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3 Man Drill – Marking & Faking

One of the best drills I’ve done is called the 3 Man Drill. Basically, it involves one throw, one marker, one catcher and one disc. The flow of the drills works as follows: mark, throw, go. As you’ll see in the video below, it’s all about the thrower trying to fake out the marker, and the marker trying to prevent the thrower from getting a clean throw off.

In my experience with this drill, I find that it’s much tougher in the drill to get a throw off than it is in a real game – which is good. I find that because you’re so focused on the thrower in this drill and you don’t have to worry about what is happening behind you on the field, you have the ability to really stop the thrower from getting a good throw off.

I would recommend doing this drill for a few minutes and then switch up the order of rotation so you get to mark/throw against someone else. If you do this drill intensely, it can actually be a pretty good workout for your legs and your cardio.

You can modify this drill as well, and you can do it with 4 people and then you would simply have 3 people in a triangle and run it the same as with 3 – mark, throw, go. Also, you can add restrictions for the thrower like no upside down throws, no throws that have too much curve on them, and instead of having a stall count of 10, you can reduce it to 5 so the thrower has to practice getting of the disc more quickly.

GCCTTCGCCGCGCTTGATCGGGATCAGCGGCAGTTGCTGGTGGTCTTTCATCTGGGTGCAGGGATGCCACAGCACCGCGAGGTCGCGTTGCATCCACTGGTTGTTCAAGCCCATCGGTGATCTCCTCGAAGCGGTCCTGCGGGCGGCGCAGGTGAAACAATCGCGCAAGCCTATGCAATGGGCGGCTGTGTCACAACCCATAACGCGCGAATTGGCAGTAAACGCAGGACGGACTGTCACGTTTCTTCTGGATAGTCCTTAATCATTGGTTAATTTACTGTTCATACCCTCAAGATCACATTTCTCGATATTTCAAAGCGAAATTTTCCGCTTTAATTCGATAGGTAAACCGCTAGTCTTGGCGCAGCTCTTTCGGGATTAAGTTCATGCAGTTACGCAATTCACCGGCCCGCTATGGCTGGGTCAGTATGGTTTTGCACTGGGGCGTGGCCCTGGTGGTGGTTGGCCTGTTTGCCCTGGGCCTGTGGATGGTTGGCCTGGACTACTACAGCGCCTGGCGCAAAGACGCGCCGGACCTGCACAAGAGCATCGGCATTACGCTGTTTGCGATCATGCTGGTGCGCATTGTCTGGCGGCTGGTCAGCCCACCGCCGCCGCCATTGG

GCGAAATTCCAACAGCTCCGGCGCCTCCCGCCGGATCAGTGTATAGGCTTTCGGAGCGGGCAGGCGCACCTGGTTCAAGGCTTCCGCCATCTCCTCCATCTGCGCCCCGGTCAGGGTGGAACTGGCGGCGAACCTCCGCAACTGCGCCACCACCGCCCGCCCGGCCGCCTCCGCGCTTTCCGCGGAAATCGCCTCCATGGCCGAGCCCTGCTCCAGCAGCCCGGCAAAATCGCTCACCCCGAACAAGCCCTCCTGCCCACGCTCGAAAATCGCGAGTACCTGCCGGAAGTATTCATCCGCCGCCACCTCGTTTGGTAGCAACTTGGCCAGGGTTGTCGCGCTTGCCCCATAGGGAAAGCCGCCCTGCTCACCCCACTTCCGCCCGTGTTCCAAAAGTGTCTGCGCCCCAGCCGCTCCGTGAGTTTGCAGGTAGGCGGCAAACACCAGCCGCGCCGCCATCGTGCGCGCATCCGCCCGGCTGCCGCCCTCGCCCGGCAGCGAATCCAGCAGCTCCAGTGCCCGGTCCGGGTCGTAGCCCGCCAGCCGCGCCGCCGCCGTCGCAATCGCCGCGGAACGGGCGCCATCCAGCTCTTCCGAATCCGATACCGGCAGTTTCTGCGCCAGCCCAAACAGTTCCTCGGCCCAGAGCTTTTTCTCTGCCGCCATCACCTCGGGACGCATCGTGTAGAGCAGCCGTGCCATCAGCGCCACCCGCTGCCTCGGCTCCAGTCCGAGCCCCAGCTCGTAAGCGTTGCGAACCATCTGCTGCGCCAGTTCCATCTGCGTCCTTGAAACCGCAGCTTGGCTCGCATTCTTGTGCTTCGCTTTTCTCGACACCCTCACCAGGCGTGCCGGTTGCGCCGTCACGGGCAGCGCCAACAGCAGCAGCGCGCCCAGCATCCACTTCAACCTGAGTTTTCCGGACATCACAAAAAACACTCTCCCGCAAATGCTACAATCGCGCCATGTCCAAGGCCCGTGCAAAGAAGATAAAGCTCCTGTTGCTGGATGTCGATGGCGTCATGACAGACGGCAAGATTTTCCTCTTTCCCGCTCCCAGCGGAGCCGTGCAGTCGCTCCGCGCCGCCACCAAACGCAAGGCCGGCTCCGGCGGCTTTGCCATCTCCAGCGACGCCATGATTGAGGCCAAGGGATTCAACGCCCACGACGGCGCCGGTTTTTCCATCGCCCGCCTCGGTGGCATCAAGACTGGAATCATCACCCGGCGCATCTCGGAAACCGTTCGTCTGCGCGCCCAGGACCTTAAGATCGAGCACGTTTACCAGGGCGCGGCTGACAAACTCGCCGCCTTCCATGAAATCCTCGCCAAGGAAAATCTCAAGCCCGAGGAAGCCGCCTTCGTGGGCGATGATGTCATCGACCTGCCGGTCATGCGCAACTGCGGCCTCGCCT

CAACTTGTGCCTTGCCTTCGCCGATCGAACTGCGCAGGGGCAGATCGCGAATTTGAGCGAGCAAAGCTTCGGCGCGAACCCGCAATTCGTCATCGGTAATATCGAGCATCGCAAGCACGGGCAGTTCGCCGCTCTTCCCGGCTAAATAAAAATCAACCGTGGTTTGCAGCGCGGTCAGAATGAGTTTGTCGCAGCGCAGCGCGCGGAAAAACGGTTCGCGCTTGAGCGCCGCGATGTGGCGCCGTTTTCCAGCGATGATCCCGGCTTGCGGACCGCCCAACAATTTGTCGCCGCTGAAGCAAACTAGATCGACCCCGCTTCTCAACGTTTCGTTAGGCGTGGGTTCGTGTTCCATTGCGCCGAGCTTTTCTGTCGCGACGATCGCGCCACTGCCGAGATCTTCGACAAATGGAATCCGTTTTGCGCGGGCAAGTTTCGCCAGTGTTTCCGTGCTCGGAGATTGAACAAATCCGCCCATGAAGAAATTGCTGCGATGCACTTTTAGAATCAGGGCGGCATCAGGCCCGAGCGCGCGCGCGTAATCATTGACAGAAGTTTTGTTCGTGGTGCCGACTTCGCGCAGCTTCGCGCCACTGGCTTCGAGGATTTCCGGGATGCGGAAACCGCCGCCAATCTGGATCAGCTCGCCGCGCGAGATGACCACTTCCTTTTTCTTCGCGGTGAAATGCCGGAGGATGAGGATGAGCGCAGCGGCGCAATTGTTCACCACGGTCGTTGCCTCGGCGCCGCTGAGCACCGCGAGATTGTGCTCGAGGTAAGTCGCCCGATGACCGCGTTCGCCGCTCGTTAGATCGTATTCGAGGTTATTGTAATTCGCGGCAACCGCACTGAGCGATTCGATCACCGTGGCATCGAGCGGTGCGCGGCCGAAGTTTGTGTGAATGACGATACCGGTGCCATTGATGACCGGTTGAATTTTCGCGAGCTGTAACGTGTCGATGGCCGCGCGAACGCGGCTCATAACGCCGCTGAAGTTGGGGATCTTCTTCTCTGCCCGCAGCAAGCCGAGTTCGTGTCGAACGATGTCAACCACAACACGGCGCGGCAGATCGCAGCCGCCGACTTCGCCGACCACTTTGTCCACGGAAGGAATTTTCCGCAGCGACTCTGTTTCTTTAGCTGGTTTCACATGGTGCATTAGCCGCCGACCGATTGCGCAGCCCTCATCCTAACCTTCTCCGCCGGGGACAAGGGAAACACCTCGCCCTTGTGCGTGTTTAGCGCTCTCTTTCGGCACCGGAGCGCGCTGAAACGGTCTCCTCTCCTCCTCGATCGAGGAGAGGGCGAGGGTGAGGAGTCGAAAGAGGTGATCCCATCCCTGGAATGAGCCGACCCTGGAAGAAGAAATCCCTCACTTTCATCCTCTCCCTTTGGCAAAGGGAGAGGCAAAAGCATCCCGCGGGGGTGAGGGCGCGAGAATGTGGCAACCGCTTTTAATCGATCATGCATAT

This is a great drill for getting warmed up before a game or a practice as well. Enjoy!

5 thoughts on “3 Man Drill – Marking & Faking”

  1. Hey Rob,

    What is the best way to beat a much taller player? I'm still a bit of a new player, so I have a lot of trouble with this drill (especially when they take a few steps back with their arms extended).

  2. This is a situation I don't see with many people. I am a left handed backhand thrower but i right handed forehand thrower. I have a decent backhand with my right hand but nothing that I would depend on for a contested throw. Are there certain fakes or techniques that could be used to utilize the opposite hands?

  3. Jay,

    When it comes to beating a taller player, I find that you need to really practice your head fakes and getting your mark moving side to side. Since a taller mark will have the reach advantage, if you don't get them moving side to side then they can just stand in front of you and make it difficult for you to throw. I would also say that depending on the mark, if you can throw close to their body then it will eliminate their reach advantage and will make it more difficult for them to stop your throws.

    But I would start by working on a head/shoulder fake to try and get them moving so you can quickly get a throw off instead of your mark just standing in front of you and not having them bite on any of your fakes.


  4. Steve,

    I've actually met quite a few people who ave the same issue you do and for this, you'll have a lot of problems once the other team realizes that and starts forcing you right-handed backhand.

    I would recommend that you keep your right handed forehand and learn how to throw a right handed backhand since I generally find it easier to learn how to throw a backhand.

    Also, another issue you'll find throwing with 2 different hands is that once you choose a hand with which to throw, then you will also choose your pivot accordingly. This means that you can't switch from a leftie backhand to a rightie flick since you will be pivoting on the wrong foot.

    So, fakes aside, I would start learning how to throw a right handed backhand right away and stop throwing your leftie backhand (unless you want to use it to break your mark once in a while. I strongly believe that if you have a strong throw from both sides of your body that you don't need to throw anything else – but it's always nice to have them just in case 😉

    Let me know if that answered your question.


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